Direct Hit/The Bloody Lips - Live in Grand Rapids (Cover Artwork)
Staff Review

Direct Hit / The Bloody Lips

Live in Grand Rapids (2019)

live show

It took 12 years, but Direct Hit finally made the trip around Lake Michigan from Milwaukee to Grand Rapids. Nick Woods, Devon Kay and the rest were joined by a full and varied slate of local punk bands on Friday, August 30th at the Pyramid Scheme in downtown GR. The show seemed like a good way to kick off the long Labor Day weekend, even if I struggled to rip myself away from the couch. Ultimately, my spirits were buoyed by the promise of sleeping in on Monday.

I showed up fashionably late, but was still able to catch most of the first band’s set. Abner was making their live debut, and definitely seemed to win the already mostly friendly crowd over. I know bassist/vocalist Blake from his time in now defunct local punk/hardcore favorites The Scants. Abner plays that kind of shouty, aggressive pop punk that old guys like me don’t have much of a reference point for. There were bits of grunge and hardcore too. The songs were definitely catchy, and the young trio shows a ton of promise. On a side note, Abner has a female drummer. I know we’re not supposed to use the term “female fronted”, but how about “female backed”? I look forward to hearing more from these kids.

Boob Sweat is another trio, this time featuring female vocalist/bassist Kate. This was a slightly different lineup than the one I saw earlier this year, and was much tighter musically. I would describe their music as feminist pop punk, not entirely unlike The Lippies. Like The Lippies, the songs can turn from poppy and sweet to angry and combative on a dime. Case in point, when Kate screams “touch me again and I’ll fucking kill you” repeatedly at the end of one song. By contrast, Boob Sweat’s revved up version of Avril Levign’s “Complicated” is a sugar coated pop earworm.

Boob Sweat certainly has a political agenda. (When Kate was talking about safe spaces, all I could think about was how it was safe inside, but I parked in the hood and was going to have to run the gauntlet on the way back to my car.) It might not be my agenda, but I applaud punk with a message. This show drew a much younger crowd than most that I go to. For better or worse, this punk scene looks almost nothing like the one I grew up in. Earlier this year, I thought Boob Sweat were charming but ramshackle. Now I’m finding them to be much more polished. Fortunately, not too polished. They’re very young and only going to get better. The sky’s the limit for Boob Sweat.

Speaking of ramshackle, The Bloody Lips were up next. They’re pals of mine, and I’ve seen them a ton of times over the last couple of years. Unlike Boob Sweat, these guys and girl have almost no commercial potential. I’m pretty sure they’re OK with that. They were formed by Kole and Taylor from The Lippies in the wake of that band’s breakup. (They’ve since reunited.) Imagine The Lippies as a hardcore band with no political agenda. That might be impossible, but BL were very much an attempt to do something radically different than The Lippies. Singer Krystal has a delivery that is almost unmatched in its hostility. The Bloody Lips split up for a while too, but recently reformed with drummer Athen, who also plays for Boob Sweat. Are you starting to get a feel for how insular the GR scene is yet?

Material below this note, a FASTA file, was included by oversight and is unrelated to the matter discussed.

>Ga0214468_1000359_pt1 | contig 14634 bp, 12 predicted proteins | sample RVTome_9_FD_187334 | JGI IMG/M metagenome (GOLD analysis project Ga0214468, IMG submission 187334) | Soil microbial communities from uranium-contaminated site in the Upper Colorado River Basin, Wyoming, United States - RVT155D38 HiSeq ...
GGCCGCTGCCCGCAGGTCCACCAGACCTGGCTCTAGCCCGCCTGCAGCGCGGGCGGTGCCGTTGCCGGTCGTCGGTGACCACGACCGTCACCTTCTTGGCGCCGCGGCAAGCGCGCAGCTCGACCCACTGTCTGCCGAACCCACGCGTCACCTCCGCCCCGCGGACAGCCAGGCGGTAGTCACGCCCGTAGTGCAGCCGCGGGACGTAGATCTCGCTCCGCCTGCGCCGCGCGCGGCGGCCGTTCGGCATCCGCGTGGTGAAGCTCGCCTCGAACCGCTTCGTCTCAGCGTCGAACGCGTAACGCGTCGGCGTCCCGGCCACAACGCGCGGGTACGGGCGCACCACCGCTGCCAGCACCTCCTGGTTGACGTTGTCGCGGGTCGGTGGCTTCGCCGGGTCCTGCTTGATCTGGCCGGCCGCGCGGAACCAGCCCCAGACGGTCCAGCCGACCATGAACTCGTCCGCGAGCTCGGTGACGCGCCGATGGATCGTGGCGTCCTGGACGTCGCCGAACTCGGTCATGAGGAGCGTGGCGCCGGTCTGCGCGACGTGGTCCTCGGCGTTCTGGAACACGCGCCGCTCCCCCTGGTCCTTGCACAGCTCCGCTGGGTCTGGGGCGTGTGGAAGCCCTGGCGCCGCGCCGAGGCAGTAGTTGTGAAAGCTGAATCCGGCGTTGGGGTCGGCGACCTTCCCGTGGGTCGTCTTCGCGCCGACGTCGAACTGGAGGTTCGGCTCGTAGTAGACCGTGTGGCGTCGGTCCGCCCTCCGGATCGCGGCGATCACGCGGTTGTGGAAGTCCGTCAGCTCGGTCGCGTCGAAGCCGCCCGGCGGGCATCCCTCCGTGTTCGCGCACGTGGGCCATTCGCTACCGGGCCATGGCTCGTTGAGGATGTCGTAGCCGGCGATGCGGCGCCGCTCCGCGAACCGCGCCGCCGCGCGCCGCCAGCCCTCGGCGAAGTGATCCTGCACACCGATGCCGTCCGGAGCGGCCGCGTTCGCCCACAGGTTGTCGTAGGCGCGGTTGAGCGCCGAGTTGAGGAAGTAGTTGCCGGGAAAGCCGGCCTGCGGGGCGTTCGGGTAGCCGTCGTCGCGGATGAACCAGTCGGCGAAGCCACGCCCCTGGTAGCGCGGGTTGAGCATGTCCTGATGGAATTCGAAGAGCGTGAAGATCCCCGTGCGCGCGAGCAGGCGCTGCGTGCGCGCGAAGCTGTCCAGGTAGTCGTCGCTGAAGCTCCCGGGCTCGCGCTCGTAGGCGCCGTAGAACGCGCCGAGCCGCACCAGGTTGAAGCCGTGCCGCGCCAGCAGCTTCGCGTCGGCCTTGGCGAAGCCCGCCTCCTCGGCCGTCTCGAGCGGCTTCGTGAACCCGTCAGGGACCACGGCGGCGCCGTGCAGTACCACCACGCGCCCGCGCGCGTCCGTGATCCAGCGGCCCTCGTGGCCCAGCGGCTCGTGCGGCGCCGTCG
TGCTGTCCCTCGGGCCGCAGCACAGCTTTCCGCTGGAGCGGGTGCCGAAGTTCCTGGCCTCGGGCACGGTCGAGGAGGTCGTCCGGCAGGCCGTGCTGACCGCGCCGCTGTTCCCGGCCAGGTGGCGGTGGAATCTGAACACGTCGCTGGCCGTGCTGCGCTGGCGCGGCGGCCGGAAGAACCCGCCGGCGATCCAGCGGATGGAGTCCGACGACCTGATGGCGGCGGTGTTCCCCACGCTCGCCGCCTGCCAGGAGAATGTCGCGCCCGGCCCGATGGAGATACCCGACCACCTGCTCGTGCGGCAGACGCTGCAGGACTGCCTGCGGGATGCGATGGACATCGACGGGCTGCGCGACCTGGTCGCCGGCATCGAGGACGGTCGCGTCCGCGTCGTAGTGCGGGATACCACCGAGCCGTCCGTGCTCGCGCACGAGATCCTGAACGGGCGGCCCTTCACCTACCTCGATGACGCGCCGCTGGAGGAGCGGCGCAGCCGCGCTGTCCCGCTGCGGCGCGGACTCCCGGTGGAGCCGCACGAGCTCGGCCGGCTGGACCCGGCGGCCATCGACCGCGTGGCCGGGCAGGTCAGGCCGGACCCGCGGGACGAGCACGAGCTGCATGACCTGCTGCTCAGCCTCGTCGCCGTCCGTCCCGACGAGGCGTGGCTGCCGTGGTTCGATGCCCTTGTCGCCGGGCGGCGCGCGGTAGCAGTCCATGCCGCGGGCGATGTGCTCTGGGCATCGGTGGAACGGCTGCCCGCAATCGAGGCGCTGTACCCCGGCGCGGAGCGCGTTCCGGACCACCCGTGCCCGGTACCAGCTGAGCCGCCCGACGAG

When Krystal went down into the crowd to sing, she almost disappeared. Her snarl did not. Men two or three times her size pushed and shoved all around her, but she didn’t seem even slightly fazed. They were the most aggressive band of the evening, but being in The Lippies/Red Scare family indirectly connects them to Direct Hit. Toward the end, Taylor joined Krystal on the floor for my favorite Bloody Lips song, “Abandon Me”. They blasted through their typical short set, but then did something I’ve never seen them do. Kole took over on vocals and they did a fun cover of Operation Ivy’s “Knowledge”. I was a little surprised by how many of the kids seemed to know Op Ivy. I guess it shows what I know.

Direct Hit finally took the stage about 10:30. As they went to start their very first song, the drummer kicked a hole in the bass drum. It was a bad omen, and the band left the stage to regroup. A few minutes later they emerged with Athen’s bass drum. (He was sort of responsible for 75% of the drumming.) This time things went off without a hitch. They tore through a bunch of classics including “Snickers or Reese’s” and “The World is Ending (No One Cares)”. Their most recent LP, Crown of Nothing (2018), was also well represented with “Altered States”, “Welcome to Heaven” and “Something We Won’t Talk About”. I’ve been a fan of Direct Hit’s live show for a few years now, and I’m finally starting to come around to their albums.

A lot of the kids were there to see the openers, and the crowd had thinned out by the bitter end. Those of us who stayed were treated to a solid 40 minute set, filled with DH’s signature humor and propulsive hybrid of hardcore and pop punk. It had been a slow late summer for punk shows in GR, and it was nice to see so many people out and about. Despite a general lack of shows, there were actually a handful of them over Labor Day weekend. I specifically chose this one to catch up with some old friends. It was definitely worth getting out of the house for.